Chicago Sun-Times, Mary Houlihan, Wednesday, June 5th, 2002


Though nearly two dozen characters graced the stage during the latest installment Monday night of Steppenwolf Theatre's Traffic Series, only one actress was in sight. Heather Woodbury, a performance artist known for the Dickensian scope of her monologues, staged a 75-minute segment of her latest "performance novel," the 5 &1/2 hour 'Tale of 2Cities: an American joyride on Multiple Tracks.' "

Many will remember Woodbury for her triumphant introduction to Chicago five years ago, when she performed all ten hours of her first work, 'What Ever: An American Odyssey in Eight Acts.' In that stunning piece, she conjured more than 100 singular characters in a transfixing cross-country odyssey."

She calls 'Tale of 2Cities' a 'story of displacement and replacement.' The work's impetus is the 1957 move of the Brooklyn Dodgers, when New York City lost Ebbets Field and a Mexican American community in Los Angeles was evicted to make room for the new Dodgers stadium. But Woodbury does not stay rigidly within these boundaries. As evidenced by 'Hallucination Map: Brooklangeles' the work's second chapter, Woodbury expertly weaves her characters into a complex, interlocking tale that moves from past to the present and uncovers the diversity of the human experience. Working with just a microphone and a few stools as props, Woodbury launches the entrancing and exhilarating 'Hallucination Map' by portraying two police officers who are interrogating 13-year-old Angela, a suspect in the beating of an elderly Jewish woman on Coney Island. In her motor mouth rant, she creates a visual masterpiece."

Most vivid and heartbreaking(as well as hilarious) are the conversations among three hobos: the philosopher Wentworth, the cowboy Portnoy and the mad Dreyfus. Woodbury etches three startling portraits full of personal quirks and lost dreams."

Other characters in this whirlwind showcase of vocal and physical virtuosity include Jan Weisman, host of a talk -radio show, as well as her clueless fans. Another character, Hannah, the niece of the assaulted woman, e-mails her brother about her Starbucks encounter with an "awesome, pot-smoking Hasidic rabbi."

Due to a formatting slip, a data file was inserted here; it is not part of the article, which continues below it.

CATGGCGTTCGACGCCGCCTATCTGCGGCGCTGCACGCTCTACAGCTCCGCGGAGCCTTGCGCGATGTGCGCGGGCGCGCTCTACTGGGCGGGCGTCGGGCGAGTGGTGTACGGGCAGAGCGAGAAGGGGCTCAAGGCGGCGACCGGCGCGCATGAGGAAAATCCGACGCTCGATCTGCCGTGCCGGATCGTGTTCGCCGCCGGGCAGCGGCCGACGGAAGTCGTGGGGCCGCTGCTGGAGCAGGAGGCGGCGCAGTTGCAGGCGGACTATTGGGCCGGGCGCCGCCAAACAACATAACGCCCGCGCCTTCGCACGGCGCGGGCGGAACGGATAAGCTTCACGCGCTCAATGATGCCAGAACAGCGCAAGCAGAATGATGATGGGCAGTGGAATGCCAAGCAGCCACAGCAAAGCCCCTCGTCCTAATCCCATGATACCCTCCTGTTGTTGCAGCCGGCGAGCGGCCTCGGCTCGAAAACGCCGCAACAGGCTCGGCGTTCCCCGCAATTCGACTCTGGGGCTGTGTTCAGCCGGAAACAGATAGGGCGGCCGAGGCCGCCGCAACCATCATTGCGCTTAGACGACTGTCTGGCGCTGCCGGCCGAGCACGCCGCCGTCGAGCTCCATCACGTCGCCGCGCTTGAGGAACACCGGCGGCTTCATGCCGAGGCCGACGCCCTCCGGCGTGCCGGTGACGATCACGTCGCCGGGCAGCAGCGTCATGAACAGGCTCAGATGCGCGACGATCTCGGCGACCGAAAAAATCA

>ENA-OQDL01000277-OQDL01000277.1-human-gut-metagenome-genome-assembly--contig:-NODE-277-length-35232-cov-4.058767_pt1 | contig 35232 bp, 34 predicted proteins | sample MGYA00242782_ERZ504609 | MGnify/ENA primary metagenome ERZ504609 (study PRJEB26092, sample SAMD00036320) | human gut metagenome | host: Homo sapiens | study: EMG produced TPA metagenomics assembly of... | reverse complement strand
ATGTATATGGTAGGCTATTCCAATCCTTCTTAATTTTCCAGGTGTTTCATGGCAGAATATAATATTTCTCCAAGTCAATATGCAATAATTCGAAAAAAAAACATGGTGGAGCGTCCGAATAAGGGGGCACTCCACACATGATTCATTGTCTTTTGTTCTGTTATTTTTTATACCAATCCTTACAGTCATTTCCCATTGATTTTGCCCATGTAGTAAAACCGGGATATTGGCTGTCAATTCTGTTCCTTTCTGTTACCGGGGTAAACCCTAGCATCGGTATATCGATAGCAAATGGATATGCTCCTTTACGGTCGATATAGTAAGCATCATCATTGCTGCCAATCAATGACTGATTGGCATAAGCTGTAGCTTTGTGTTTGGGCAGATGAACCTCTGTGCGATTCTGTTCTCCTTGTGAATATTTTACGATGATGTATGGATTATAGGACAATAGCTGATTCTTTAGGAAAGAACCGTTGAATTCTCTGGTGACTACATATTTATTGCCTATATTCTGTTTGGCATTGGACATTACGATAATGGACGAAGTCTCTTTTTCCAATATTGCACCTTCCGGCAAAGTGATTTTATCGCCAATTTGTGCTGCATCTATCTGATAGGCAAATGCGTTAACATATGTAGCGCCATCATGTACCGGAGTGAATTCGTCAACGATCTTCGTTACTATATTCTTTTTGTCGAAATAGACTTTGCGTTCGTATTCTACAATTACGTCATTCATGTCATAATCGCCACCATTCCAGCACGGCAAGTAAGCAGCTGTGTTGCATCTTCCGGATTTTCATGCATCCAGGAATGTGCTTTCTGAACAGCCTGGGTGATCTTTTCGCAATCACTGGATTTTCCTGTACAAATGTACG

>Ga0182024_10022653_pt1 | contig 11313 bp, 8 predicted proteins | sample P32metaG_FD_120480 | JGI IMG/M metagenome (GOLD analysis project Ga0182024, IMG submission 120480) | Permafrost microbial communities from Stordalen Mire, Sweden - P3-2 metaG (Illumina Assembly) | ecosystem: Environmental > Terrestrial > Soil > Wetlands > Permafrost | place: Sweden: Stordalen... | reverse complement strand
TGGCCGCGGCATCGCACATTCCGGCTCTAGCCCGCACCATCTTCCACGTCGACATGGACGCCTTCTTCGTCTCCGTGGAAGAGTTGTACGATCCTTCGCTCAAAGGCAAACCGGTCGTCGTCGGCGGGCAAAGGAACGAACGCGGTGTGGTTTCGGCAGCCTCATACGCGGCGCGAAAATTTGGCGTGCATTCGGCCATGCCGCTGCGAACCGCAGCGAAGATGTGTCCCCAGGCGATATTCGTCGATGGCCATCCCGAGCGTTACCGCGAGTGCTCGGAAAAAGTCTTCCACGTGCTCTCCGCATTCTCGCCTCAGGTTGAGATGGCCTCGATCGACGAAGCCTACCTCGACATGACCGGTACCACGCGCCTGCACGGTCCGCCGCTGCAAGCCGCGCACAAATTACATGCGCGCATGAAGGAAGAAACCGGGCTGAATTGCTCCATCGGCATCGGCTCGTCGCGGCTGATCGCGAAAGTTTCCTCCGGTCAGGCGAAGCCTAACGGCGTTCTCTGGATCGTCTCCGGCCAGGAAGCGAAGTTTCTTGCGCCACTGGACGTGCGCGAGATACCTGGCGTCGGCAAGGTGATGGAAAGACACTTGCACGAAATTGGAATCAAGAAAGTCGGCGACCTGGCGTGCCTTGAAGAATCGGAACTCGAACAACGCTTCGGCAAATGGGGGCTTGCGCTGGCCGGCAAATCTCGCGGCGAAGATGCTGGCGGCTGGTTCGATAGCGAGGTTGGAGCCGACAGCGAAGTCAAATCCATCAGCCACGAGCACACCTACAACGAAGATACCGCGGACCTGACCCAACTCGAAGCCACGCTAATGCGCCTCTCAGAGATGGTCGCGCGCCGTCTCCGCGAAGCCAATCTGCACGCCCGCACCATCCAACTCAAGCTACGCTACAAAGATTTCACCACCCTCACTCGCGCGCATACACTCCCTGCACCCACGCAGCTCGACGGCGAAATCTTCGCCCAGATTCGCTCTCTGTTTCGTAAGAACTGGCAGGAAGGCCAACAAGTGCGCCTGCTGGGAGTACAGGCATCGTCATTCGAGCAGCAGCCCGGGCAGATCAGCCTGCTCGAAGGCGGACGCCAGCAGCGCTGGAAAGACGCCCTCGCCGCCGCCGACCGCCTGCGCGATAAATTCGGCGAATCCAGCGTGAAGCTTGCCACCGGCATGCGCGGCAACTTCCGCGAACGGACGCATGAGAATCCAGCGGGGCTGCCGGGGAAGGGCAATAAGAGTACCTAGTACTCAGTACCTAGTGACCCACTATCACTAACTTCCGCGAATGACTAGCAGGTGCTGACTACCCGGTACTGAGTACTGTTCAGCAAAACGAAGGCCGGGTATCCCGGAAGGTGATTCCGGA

One of the more touching portraits is of Miriam, a sensitive Anglo woman who befriends Gabriela, a girl whose family is being displaced by the stadium."

Miriam disagrees with her husband, who wants to bring the barrio into the 20th century, and she creates beautiful images ('sagging porches overgrown with pretty roses') that explain why the Mexican-American neighborhood is a cultural experience worth saving.

Woodbury, who grew up in New York(sic) and now lives in Los Angeles' Echo Park neighborhood, uses all of her characters to fill in the puzzle that makes up American society. With her keen observations, she works as a sort of social historian molding gut-wrenching truths and hilarious caricatures into a portrait of the family of man-past and present."

Woodbury was introduced Monday by Ira Glass of NPR's 'This American Life.' Who said he first encountered Heather years ago when he received tapes of all 10 hours of 'What Ever' and 'was stunned by its sheer ambition.' Making this edition of Traffic even more fulfilling, Woodbury returned to the stage after the performance to chat with Glass about her work and take questions from the audience."

After witnessing her brilliant performances and eloquent discussion, one wonders why Woodbury is not nationally known-especially since she's more engaging than other monologists. But perhaps fame would scramble her focus and dilute her impact. Maybe it's best she remain a well-kept secret that explodes on the Chicago theatre scene every few years."

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